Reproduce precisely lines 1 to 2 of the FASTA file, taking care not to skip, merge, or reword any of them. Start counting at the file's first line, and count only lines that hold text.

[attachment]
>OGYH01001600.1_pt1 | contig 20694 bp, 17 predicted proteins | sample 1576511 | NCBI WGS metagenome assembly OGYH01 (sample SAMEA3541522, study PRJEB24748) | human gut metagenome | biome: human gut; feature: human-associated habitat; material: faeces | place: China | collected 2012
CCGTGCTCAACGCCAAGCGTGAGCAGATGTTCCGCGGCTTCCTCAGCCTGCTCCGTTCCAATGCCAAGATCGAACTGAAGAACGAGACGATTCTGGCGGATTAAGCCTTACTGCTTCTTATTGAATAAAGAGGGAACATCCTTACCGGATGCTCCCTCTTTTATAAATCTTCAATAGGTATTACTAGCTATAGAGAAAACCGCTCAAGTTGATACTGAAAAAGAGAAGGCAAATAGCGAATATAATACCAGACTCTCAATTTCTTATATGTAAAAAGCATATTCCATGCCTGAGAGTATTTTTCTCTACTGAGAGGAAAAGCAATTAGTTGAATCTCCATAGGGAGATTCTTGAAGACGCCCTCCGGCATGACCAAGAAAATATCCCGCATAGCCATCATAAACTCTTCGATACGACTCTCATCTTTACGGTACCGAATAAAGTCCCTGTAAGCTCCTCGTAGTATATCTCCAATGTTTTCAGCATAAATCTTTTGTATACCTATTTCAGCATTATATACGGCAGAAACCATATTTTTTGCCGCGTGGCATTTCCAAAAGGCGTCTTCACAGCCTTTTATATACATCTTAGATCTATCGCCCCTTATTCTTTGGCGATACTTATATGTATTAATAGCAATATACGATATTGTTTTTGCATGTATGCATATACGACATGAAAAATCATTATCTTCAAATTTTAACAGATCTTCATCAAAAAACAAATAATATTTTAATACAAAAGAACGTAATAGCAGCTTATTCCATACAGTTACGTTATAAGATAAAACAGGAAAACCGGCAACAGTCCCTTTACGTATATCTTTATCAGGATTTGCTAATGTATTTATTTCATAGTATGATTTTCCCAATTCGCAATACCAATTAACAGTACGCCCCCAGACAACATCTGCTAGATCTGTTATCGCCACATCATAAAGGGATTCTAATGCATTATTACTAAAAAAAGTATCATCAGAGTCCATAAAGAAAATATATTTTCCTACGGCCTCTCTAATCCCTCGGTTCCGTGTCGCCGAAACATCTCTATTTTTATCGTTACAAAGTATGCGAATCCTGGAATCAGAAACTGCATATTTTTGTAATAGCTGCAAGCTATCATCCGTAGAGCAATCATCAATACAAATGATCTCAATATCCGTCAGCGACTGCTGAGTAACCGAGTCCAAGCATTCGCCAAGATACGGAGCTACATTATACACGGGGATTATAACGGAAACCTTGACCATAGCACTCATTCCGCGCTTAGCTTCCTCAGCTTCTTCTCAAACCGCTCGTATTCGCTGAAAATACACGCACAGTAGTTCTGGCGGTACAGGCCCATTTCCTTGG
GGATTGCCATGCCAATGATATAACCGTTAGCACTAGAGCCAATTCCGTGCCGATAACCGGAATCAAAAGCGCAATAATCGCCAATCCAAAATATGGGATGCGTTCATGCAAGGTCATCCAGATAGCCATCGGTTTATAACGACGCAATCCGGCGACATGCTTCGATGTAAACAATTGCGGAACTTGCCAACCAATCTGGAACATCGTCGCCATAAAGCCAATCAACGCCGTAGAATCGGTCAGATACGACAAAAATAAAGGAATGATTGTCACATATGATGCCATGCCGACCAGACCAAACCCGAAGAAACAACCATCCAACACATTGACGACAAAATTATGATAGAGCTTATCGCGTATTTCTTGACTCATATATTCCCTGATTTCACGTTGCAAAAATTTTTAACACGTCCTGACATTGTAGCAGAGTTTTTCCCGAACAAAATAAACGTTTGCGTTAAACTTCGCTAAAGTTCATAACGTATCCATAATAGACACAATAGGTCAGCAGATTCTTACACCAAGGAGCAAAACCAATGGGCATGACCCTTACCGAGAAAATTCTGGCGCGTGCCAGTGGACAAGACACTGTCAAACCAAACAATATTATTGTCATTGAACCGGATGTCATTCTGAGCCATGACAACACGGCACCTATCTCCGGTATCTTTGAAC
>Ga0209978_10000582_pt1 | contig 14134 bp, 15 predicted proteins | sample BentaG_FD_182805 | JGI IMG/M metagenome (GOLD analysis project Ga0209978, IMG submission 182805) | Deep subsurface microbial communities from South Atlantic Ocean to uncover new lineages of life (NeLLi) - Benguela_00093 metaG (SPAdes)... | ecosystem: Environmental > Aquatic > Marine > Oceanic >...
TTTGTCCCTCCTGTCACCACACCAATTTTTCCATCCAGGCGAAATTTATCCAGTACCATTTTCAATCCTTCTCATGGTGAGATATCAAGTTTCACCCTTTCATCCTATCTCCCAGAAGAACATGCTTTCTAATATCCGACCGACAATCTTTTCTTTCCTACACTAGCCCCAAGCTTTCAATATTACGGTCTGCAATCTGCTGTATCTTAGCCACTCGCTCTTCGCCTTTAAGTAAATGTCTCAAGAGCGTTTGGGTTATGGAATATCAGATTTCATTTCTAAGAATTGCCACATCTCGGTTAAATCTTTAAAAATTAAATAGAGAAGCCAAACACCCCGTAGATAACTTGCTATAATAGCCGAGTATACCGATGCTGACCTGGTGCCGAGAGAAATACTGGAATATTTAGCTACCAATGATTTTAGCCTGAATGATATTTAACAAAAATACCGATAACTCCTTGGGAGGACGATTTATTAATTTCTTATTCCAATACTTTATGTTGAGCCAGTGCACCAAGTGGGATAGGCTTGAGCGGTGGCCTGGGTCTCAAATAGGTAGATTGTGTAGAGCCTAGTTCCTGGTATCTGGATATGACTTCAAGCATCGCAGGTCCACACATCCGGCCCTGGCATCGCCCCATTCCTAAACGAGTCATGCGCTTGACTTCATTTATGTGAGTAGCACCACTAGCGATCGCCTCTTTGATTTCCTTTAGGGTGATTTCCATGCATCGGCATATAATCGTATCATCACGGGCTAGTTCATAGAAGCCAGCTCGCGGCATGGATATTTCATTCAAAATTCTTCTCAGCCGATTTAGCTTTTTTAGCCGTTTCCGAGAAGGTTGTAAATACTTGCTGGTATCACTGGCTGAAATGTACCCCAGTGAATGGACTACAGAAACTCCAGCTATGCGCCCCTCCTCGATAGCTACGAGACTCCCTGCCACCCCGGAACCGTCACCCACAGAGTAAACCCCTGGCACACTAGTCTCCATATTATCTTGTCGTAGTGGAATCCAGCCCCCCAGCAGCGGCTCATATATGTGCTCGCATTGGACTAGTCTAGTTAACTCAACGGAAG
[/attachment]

>OGYH01001600.1_pt1 | contig 20694 bp, 17 predicted proteins | sample 1576511 | NCBI WGS metagenome assembly OGYH01 (sample SAMEA3541522, study PRJEB24748) | human gut metagenome | biome: human gut; feature: human-associated habitat; material: faeces | place: China | collected 2012
CCGTGCTCAACGCCAAGCGTGAGCAGATGTTCCGCGGCTTCCTCAGCCTGCTCCGTTCCAATGCCAAGATCGAACTGAAGAACGAGACGATTCTGGCGGATTAAGCCTTACTGCTTCTTATTGAATAAAGAGGGAACATCCTTACCGGATGCTCCCTCTTTTATAAATCTTCAATAGGTATTACTAGCTATAGAGAAAACCGCTCAAGTTGATACTGAAAAAGAGAAGGCAAATAGCGAATATAATACCAGACTCTCAATTTCTTATATGTAAAAAGCATATTCCATGCCTGAGAGTATTTTTCTCTACTGAGAGGAAAAGCAATTAGTTGAATCTCCATAGGGAGATTCTTGAAGACGCCCTCCGGCATGACCAAGAAAATATCCCGCATAGCCATCATAAACTCTTCGATACGACTCTCATCTTTACGGTACCGAATAAAGTCCCTGTAAGCTCCTCGTAGTATATCTCCAATGTTTTCAGCATAAATCTTTTGTATACCTATTTCAGCATTATATACGGCAGAAACCATATTTTTTGCCGCGTGGCATTTCCAAAAGGCGTCTTCACAGCCTTTTATATACATCTTAGATCTATCGCCCCTTATTCTTTGGCGATACTTATATGTATTAATAGCAATATACGATATTGTTTTTGCATGTATGCATATACGACATGAAAAATCATTATCTTCAAATTTTAACAGATCTTCATCAAAAAACAAATAATATTTTAATACAAAAGAACGTAATAGCAGCTTATTCCATACAGTTACGTTATAAGATAAAACAGGAAAACCGGCAACAGTCCCTTTACGTATATCTTTATCAGGATTTGCTAATGTATTTATTTCATAGTATGATTTTCCCAATTCGCAATACCAATTAACAGTACGCCCCCAGACAACATCTGCTAGATCTGTTATCGCCACATCATAAAGGGATTCTAATGCATTATTACTAAAAAAAGTATCATCAGAGTCCATAAAGAAAATATATTTTCCTACGGCCTCTCTAATCCCTCGGTTCCGTGTCGCCGAAACATCTCTATTTTTATCGTTACAAAGTATGCGAATCCTGGAATCAGAAACTGCATATTTTTGTAATAGCTGCAAGCTATCATCCGTAGAGCAATCATCAATACAAATGATCTCAATATCCGTCAGCGACTGCTGAGTAACCGAGTCCAAGCATTCGCCAAGATACGGAGCTACATTATACACGGGGATTATAACGGAAACCTTGACCATAGCACTCATTCCGCGCTTAGCTTCCTCAGCTTCTTCTCAAACCGCTCGTATTCGCTGAAAATACACGCACAGTAGTTCTGGCGGTACAGGCCCATTTCCTTGG